To apply a flexible management style, is not always a matter of a will, there are some concrete requirements that need to be available, otherwise chances are that the project will either fail or never reach its full potential.  Some of these necessary requirements can be summarized in the following:



For any project to be developed in a quality manner, it needs sufficient commitment from the company that is sponsoring it and of course it needs a large enough budget.

Inadequate funding multiplies the chances of failure of any project.

The developer should be reluctant to get involved with any project that does not have enough capital allocation, unless the potential rewards appear to be extremely large.

Cases where it might be correct to operate while “short-stocked”, usually can be found on start-ups that try to come up with a solution that will allow them to qualify for more venture capital.

Talented developers

Successful Software Development relies to a great extend to the talent of the developer, which in conjunction with his experience are the main factors for the creation of a highly reliable, usable and evolve-able platform.

Influential managers

The manager of any ambitious project, needs to be influential enough, to convince the upper management about the value of the solution he is developing and also needs to have the ability to absurd a lot of the pressure,  directed towards his team..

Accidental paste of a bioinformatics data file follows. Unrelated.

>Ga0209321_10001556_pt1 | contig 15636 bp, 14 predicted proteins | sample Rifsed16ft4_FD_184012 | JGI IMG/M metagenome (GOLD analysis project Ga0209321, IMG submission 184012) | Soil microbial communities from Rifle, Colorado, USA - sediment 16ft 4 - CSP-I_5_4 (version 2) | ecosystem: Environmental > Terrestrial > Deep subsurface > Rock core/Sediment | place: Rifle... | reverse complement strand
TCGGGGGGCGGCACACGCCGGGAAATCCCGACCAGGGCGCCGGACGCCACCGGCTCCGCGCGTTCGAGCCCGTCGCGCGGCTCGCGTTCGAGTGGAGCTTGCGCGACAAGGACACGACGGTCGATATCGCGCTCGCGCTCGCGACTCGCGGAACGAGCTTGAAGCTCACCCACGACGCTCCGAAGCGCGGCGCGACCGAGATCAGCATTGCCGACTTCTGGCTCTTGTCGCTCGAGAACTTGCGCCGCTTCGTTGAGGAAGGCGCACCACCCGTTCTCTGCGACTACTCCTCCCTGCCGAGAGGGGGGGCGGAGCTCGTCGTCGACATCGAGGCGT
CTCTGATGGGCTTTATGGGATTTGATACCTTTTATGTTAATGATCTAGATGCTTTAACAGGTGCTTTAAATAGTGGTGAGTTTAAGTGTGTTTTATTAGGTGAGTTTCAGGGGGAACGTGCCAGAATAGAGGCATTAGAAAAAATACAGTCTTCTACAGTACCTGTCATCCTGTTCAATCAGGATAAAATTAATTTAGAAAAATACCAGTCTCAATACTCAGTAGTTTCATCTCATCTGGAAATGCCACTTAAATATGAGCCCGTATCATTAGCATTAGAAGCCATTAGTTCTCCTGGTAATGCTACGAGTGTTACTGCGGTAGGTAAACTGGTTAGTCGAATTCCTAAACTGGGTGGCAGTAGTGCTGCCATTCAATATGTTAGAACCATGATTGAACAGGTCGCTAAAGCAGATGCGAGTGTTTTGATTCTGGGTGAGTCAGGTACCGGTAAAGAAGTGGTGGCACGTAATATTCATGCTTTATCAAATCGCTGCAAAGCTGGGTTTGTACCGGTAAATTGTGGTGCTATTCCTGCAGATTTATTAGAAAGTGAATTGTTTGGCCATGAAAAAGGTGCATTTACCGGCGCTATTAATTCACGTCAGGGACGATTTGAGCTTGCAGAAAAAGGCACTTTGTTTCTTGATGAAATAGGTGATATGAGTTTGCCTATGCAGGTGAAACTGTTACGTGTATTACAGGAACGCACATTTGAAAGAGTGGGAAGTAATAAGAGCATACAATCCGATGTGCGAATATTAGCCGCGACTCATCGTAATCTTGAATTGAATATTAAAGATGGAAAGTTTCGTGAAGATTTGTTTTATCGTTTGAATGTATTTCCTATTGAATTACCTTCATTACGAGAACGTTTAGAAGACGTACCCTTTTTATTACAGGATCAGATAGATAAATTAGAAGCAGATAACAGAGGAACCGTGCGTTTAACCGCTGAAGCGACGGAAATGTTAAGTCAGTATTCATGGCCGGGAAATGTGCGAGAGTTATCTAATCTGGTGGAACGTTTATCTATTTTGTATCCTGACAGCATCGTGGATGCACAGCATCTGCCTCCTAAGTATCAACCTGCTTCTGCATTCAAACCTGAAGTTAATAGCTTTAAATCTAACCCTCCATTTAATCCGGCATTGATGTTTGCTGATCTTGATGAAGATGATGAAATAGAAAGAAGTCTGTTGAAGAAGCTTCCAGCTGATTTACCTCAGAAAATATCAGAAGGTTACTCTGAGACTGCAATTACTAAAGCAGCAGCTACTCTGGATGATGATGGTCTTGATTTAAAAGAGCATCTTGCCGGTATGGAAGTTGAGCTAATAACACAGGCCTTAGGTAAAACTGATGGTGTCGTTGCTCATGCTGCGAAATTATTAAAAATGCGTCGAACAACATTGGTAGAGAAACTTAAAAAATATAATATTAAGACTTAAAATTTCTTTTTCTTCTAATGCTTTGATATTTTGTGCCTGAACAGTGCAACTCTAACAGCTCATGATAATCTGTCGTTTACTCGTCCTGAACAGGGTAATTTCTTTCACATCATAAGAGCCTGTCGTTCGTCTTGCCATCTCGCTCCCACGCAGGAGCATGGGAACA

There is nothing worse than a manager who always tries to satisfy his seniors, promising things that will be impossible to materialize in the provided time or never demanding improvements for the working conditions of his people.


The most important aspect of the relation of the developer to his managers lies in the degree of trust he is viewed with.

Ideally the developer should be treated as a black box from his managers who should never interfere with  any implementation the details.

It is not uncommon to our industry, for managers who do not provide enough creditability to their developers  to hold them accountable in the case of any failure; such a behaviour is completely unacceptable and both parties should try to clarify this type of issues from their very first meeting.

The developer needs to enjoy a great level of trust from the project manager and the senior management of the company, who will need to realize that they need to provide him with enough credit, to not have to worry about proving his effectiveness with very short iterations but he can concentrate to the large picture and the strategic vision of the company, which is what matters the most.




Development Progress and Business Value, represent abstract concepts, that are not easy to quantify and measure by simple criteria as the managers of the foremen used to do every day using their yardsticks; there exist many cases where both of them are concealed to some abstract form and only time will reveal their utility and benefits.

Some times software evolves with jumps and some times with short steps; it is the developer’s job to decide what kind of evolution is needed.

A  silver bullet solution, applicable to any kind of a project simply does not exist in the real world; in contrary we need to maintain the right degree of flexibility and posses the necessary experience to make the right decision in regards to the specific problem we are facing each time.